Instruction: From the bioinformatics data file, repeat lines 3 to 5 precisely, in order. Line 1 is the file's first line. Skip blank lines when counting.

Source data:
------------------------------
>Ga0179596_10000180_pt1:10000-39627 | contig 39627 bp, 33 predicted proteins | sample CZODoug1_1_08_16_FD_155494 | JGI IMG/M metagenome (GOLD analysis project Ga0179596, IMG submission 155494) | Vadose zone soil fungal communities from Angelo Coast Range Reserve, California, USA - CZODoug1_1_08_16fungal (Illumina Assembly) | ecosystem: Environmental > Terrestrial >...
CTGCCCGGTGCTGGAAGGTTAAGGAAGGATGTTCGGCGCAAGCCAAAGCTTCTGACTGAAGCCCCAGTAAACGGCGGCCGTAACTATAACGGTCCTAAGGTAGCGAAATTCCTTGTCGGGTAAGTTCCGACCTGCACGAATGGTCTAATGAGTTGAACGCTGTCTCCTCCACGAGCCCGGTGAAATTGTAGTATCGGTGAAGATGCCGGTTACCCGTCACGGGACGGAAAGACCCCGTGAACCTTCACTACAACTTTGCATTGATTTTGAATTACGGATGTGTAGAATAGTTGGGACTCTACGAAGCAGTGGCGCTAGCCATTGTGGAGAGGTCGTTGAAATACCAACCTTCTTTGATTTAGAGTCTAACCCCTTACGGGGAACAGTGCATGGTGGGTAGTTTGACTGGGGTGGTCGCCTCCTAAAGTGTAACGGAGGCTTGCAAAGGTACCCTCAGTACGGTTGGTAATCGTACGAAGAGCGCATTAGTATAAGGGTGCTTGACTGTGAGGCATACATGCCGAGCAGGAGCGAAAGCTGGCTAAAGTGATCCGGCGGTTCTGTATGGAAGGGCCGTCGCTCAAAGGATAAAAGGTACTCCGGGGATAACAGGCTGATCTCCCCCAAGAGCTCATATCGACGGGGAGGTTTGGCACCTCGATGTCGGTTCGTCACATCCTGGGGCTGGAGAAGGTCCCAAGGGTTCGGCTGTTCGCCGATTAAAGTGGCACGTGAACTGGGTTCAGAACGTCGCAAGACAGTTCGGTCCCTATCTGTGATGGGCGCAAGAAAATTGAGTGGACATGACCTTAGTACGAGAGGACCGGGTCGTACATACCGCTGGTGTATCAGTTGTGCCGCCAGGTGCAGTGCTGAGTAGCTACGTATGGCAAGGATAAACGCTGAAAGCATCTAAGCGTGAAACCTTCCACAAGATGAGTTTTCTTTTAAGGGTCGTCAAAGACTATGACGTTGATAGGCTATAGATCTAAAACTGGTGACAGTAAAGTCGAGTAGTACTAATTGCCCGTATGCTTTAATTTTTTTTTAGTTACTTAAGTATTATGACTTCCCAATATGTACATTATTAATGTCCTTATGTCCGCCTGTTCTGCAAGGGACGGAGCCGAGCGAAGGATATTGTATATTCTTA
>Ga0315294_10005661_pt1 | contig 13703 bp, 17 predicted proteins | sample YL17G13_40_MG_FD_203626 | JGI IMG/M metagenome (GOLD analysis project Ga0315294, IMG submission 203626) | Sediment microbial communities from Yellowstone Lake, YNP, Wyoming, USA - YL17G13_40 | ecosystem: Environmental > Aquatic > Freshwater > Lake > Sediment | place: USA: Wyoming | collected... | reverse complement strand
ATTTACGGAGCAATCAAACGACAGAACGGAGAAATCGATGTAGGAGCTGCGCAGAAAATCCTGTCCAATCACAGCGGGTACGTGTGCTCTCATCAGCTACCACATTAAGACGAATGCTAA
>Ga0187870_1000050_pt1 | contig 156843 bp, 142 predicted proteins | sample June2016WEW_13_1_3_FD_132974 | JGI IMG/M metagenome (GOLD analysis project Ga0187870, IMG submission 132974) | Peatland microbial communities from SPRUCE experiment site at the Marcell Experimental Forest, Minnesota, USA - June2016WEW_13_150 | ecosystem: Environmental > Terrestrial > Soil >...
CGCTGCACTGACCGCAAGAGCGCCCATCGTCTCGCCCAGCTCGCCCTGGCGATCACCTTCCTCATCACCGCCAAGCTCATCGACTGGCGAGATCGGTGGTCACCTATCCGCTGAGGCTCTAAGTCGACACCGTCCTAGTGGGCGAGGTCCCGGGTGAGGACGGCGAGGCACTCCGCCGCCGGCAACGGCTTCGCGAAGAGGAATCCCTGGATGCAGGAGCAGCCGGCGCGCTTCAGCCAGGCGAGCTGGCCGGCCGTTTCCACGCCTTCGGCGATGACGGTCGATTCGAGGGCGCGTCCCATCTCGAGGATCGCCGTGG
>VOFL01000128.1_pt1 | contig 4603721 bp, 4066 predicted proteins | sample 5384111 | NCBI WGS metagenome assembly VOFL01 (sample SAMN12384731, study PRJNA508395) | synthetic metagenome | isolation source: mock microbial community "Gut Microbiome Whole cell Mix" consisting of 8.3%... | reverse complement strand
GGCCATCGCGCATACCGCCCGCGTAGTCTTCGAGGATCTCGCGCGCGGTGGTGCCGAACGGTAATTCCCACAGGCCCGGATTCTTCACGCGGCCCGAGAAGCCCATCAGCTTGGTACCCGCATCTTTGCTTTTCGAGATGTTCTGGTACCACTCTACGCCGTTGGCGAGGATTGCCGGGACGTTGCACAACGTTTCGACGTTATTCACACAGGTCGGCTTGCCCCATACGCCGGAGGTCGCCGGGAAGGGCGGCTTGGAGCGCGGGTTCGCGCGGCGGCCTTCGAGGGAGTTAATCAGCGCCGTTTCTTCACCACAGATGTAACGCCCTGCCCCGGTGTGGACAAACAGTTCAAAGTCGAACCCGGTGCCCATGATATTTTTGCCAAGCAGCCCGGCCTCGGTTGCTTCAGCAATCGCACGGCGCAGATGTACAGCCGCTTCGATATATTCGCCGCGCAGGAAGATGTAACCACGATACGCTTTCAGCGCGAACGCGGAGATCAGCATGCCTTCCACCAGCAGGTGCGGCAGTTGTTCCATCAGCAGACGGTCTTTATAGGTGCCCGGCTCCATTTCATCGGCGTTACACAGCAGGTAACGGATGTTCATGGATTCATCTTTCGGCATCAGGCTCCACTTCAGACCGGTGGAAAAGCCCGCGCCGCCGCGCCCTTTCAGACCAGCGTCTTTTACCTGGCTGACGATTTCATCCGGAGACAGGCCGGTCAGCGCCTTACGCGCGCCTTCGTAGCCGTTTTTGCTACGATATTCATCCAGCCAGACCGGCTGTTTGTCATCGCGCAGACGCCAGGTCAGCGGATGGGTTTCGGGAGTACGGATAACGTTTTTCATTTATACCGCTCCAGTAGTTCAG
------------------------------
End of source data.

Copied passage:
>Ga0315294_10005661_pt1 | contig 13703 bp, 17 predicted proteins | sample YL17G13_40_MG_FD_203626 | JGI IMG/M metagenome (GOLD analysis project Ga0315294, IMG submission 203626) | Sediment microbial communities from Yellowstone Lake, YNP, Wyoming, USA - YL17G13_40 | ecosystem: Environmental > Aquatic > Freshwater > Lake > Sediment | place: USA: Wyoming | collected... | reverse complement strand
ATTTACGGAGCAATCAAACGACAGAACGGAGAAATCGATGTAGGAGCTGCGCAGAAAATCCTGTCCAATCACAGCGGGTACGTGTGCTCTCATCAGCTACCACATTAAGACGAATGCTAA
>Ga0187870_1000050_pt1 | contig 156843 bp, 142 predicted proteins | sample June2016WEW_13_1_3_FD_132974 | JGI IMG/M metagenome (GOLD analysis project Ga0187870, IMG submission 132974) | Peatland microbial communities from SPRUCE experiment site at the Marcell Experimental Forest, Minnesota, USA - June2016WEW_13_150 | ecosystem: Environmental > Terrestrial > Soil >...